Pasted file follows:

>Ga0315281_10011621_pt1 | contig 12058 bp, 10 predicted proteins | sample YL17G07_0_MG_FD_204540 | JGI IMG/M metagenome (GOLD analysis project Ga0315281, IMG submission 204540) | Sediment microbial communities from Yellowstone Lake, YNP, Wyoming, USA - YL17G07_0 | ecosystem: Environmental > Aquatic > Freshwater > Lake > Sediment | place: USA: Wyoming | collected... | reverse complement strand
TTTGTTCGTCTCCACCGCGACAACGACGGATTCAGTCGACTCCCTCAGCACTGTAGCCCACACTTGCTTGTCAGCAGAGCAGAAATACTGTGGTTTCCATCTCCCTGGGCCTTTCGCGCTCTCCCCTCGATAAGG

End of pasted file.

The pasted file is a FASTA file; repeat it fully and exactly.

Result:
>Ga0315281_10011621_pt1 | contig 12058 bp, 10 predicted proteins | sample YL17G07_0_MG_FD_204540 | JGI IMG/M metagenome (GOLD analysis project Ga0315281, IMG submission 204540) | Sediment microbial communities from Yellowstone Lake, YNP, Wyoming, USA - YL17G07_0 | ecosystem: Environmental > Aquatic > Freshwater > Lake > Sediment | place: USA: Wyoming | collected... | reverse complement strand
TTTGTTCGTCTCCACCGCGACAACGACGGATTCAGTCGACTCCCTCAGCACTGTAGCCCACACTTGCTTGTCAGCAGAGCAGAAATACTGTGGTTTCCATCTCCCTGGGCCTTTCGCGCTCTCCCCTCGATAAGG